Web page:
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Medicare Proposals Threaten Access to Care
By Greg Brozeit

It is important for all cancer advocates to follow the actions of the conference committee closely over the next two weeks and let their senators and representatives know of their opposition to any cancer cuts in the proposed Medicare Prescription Drug Benefit legislation. (Three sample letters to Congress are available as PDF files.)

The Bush administration and Congress have agreed to fund a Medicare Prescription Drug Benefit with $400 billion over the next ten years. Many knowledgeable observers have estimated that the actual cost of a comprehensive drug benefit would actually cost $2 trillion over the same period.

Reimbursements for higher priced drugs and therapies, especially those for cancer, are being targeted in order to find cost savings to provide a benefit within the parameters of $400 billion.

The House and Senate made respective cuts of $13 billion and $16 billion in the formulas for Medicare reimbursements to oncologists over the next ten years in the bills they passed earlier this year. It is estimated that if the conferees agree on either of those funding levels, it would take as much as $500 million out of the current reimbursement system as early as next year.

Sen. Arlen Specter (R-PA), chairman of the Senate Labor, HHS, and Education Appropriations Subcommittee and arguably the strongest support of cancer issues in Congress, wrote to Senate Majority Leader Bill Frist (R-TN) and Senate Finance Committee chairman Charles Grassley (R-IA) expressing his concerns.

According to the letter, "[the Senate bill] contains a provision which would reduce the reimbursement of oncological drugs from 95 percent of the average wholesale price to 85 percent of the average wholesale price...his cut may force oncology clinics and physicians to reduce staff, close satellite offices in rural areas, or reduce the number of Medicare patients they treat, thereby gravely impacting the quality of care for beneficiaries."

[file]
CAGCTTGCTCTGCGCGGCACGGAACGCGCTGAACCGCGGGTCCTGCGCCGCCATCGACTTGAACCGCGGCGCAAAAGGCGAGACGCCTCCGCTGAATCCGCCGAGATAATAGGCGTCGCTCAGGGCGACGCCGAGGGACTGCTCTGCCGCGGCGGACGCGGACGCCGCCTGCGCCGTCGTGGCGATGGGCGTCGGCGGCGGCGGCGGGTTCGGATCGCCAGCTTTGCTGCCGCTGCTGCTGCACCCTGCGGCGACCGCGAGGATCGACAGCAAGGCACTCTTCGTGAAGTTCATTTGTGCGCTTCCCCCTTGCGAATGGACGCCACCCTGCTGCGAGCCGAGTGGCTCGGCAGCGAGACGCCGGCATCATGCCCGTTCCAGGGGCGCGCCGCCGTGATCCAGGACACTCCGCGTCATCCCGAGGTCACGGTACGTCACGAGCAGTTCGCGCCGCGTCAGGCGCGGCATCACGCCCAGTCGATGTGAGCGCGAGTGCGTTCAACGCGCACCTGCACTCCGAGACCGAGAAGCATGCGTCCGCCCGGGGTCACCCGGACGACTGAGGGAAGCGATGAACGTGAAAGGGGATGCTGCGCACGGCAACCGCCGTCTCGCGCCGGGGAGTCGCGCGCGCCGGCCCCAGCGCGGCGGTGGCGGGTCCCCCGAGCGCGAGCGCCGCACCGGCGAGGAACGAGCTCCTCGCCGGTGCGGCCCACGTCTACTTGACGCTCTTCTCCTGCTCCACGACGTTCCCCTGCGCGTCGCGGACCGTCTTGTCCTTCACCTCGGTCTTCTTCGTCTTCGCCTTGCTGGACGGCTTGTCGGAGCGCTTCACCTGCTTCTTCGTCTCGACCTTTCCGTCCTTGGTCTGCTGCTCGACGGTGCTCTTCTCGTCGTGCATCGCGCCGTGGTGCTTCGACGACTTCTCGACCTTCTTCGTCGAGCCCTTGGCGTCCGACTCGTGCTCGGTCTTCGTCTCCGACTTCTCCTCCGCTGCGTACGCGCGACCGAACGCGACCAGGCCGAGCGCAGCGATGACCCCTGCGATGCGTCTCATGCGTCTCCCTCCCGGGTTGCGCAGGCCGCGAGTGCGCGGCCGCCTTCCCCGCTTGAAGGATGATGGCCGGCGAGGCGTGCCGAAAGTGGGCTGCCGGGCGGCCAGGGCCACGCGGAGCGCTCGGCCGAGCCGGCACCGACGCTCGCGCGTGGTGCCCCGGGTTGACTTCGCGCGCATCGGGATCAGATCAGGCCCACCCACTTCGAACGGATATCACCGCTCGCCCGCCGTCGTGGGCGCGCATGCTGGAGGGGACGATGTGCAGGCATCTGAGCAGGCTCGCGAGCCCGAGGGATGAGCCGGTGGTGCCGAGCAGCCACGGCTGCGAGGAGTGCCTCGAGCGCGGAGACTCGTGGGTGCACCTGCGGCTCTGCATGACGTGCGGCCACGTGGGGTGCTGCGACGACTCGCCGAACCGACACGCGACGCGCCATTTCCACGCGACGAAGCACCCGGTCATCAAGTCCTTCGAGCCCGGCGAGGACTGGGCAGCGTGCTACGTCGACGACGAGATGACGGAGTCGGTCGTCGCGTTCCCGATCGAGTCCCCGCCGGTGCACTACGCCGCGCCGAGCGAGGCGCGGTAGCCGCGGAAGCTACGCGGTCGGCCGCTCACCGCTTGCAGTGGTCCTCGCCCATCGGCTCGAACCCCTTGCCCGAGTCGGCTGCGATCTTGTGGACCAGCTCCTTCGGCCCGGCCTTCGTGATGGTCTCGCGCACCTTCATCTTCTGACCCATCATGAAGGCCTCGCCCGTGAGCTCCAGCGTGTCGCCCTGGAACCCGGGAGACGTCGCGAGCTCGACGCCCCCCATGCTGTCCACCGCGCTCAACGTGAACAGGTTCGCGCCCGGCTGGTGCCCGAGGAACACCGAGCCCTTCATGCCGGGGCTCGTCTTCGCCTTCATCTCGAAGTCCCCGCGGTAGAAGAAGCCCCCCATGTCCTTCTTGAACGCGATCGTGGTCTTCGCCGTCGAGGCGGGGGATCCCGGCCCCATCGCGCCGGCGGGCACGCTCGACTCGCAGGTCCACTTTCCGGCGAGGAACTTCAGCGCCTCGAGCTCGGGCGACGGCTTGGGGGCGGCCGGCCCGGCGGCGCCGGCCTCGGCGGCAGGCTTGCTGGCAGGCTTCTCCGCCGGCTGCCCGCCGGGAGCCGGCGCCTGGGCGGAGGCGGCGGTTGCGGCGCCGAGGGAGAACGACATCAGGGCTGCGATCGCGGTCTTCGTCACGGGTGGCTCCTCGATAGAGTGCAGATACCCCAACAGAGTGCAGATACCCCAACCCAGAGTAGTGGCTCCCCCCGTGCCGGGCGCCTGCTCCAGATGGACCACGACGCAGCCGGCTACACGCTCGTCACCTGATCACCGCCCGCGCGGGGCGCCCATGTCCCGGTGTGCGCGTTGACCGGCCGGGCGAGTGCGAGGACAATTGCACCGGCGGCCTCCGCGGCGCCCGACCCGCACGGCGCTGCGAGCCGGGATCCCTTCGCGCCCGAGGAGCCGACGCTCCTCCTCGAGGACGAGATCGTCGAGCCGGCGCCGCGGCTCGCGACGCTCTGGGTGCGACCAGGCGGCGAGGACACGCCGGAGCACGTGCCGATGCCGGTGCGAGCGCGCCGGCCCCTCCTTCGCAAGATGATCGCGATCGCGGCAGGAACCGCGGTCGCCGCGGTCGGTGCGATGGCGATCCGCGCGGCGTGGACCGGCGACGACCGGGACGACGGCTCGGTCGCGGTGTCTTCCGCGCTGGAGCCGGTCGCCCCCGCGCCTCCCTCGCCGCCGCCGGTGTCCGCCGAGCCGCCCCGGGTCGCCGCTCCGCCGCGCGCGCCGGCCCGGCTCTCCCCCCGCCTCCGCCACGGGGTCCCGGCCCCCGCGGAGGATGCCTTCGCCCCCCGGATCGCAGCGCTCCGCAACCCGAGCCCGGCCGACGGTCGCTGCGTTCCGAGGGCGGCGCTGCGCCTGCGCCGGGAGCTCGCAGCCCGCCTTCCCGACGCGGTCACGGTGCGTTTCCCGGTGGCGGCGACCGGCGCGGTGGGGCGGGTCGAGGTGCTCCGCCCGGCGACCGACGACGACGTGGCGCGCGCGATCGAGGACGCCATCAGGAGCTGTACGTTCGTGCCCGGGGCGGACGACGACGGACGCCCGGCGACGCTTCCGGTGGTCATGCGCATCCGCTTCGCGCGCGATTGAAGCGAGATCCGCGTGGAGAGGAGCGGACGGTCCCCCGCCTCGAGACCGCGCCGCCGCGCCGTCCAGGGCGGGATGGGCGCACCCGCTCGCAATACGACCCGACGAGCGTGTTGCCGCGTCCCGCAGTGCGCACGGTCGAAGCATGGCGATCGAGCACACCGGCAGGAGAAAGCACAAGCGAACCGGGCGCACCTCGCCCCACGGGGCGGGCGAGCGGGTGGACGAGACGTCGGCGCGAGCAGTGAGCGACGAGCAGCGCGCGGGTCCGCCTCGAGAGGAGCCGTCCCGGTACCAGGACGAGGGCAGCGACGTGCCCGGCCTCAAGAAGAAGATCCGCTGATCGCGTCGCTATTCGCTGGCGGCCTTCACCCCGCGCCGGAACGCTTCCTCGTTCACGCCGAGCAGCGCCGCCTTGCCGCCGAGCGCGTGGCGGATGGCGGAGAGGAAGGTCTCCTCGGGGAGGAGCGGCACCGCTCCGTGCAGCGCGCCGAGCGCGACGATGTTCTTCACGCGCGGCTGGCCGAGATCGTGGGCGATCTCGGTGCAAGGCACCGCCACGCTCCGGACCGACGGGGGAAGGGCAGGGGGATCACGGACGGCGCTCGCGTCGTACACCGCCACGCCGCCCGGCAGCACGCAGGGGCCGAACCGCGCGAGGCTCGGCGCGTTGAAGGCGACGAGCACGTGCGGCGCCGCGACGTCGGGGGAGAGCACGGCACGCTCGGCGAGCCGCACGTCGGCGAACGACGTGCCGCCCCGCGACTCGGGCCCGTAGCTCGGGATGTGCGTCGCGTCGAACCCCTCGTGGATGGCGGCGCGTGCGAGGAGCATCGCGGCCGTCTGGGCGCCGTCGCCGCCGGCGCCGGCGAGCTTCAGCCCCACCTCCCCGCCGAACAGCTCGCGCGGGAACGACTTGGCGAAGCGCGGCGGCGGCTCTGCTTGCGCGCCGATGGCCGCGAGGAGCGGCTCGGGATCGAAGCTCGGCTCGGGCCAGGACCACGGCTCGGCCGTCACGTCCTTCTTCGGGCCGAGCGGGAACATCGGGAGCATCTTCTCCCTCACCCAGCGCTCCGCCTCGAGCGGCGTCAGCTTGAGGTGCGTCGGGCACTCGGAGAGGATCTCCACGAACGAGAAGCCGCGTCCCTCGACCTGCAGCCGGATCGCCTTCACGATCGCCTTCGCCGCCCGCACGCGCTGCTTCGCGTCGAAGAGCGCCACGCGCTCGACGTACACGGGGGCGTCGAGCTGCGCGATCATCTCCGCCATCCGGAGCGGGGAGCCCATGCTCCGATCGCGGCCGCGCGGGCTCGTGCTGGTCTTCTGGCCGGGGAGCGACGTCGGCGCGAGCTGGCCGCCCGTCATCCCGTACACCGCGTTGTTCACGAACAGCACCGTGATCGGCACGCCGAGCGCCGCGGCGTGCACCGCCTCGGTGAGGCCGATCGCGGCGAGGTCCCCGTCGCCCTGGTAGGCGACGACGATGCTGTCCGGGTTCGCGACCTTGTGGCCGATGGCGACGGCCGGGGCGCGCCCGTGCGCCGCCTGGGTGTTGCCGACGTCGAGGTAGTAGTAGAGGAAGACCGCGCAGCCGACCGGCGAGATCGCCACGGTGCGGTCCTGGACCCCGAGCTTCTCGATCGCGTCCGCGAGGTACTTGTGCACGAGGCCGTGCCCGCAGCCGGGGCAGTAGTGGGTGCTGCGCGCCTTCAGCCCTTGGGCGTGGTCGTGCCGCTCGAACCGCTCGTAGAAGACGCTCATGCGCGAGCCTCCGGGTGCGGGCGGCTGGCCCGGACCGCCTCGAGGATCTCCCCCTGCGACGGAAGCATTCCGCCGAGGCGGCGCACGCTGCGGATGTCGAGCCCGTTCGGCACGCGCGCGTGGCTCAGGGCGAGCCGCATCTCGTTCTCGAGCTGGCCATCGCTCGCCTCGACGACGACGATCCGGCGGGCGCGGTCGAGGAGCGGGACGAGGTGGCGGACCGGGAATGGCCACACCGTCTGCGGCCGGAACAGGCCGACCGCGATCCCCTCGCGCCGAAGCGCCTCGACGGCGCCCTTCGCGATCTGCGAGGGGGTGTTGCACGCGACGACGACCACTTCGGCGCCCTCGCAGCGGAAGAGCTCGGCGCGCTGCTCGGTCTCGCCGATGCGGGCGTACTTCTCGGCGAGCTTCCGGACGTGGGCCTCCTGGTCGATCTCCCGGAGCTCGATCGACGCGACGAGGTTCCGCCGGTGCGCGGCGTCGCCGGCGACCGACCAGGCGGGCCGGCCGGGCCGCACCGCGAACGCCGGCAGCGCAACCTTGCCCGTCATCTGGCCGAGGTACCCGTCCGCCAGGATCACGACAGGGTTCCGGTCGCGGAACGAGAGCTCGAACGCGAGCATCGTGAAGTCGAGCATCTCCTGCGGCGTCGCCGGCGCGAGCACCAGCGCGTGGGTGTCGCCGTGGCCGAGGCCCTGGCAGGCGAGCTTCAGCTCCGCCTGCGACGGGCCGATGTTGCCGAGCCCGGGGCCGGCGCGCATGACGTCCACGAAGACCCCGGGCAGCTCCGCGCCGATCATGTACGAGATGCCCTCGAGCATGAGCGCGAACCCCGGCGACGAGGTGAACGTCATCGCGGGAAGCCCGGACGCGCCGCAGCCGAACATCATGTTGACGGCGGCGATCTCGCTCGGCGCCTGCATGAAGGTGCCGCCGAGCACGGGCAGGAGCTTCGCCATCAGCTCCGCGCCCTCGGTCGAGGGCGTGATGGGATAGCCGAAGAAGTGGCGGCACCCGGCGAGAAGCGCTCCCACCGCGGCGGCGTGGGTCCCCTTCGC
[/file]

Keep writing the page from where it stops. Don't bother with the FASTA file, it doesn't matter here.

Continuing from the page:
Sen. Specter reminded Sens. Frist and Grassley In a hand-written postscript to the letter that "this poses a real squeeze to cancer care."

More ominously, CMS Administrator Tim Scully published proposed rules in the October Federal Register that would be even more draconian than the proposals being considered in Congress. If Congress were to conclude its business this year without passing the Medicare reform bill, those rules could be implemented early next year.

One of three of the following scenarios will likely have to be accepted by the cancer community:

  • Congress could pass a Medicare reform bill that would maintain the current reimbursement system by finding savings in other areas under consideration.
  • Congress could pass a Medicare reform bill that would cut reimbursements for oncology drugs by $13-16 billion over the next ten years.
  • Congress may not act on a Medicare reform bill at all prior to a targeted mid- to late-November adjournment, thus setting the course for the implementation of the CMS proposed rules.

Only the first scenario is acceptable to cancer patients.

Should the CMS rules go into effect, Congress could use a little used law to block them from going into effect. It would be similar to the process by which Congress voted earlier this year to block the Federal Communications Commission from altering media ownership rules.

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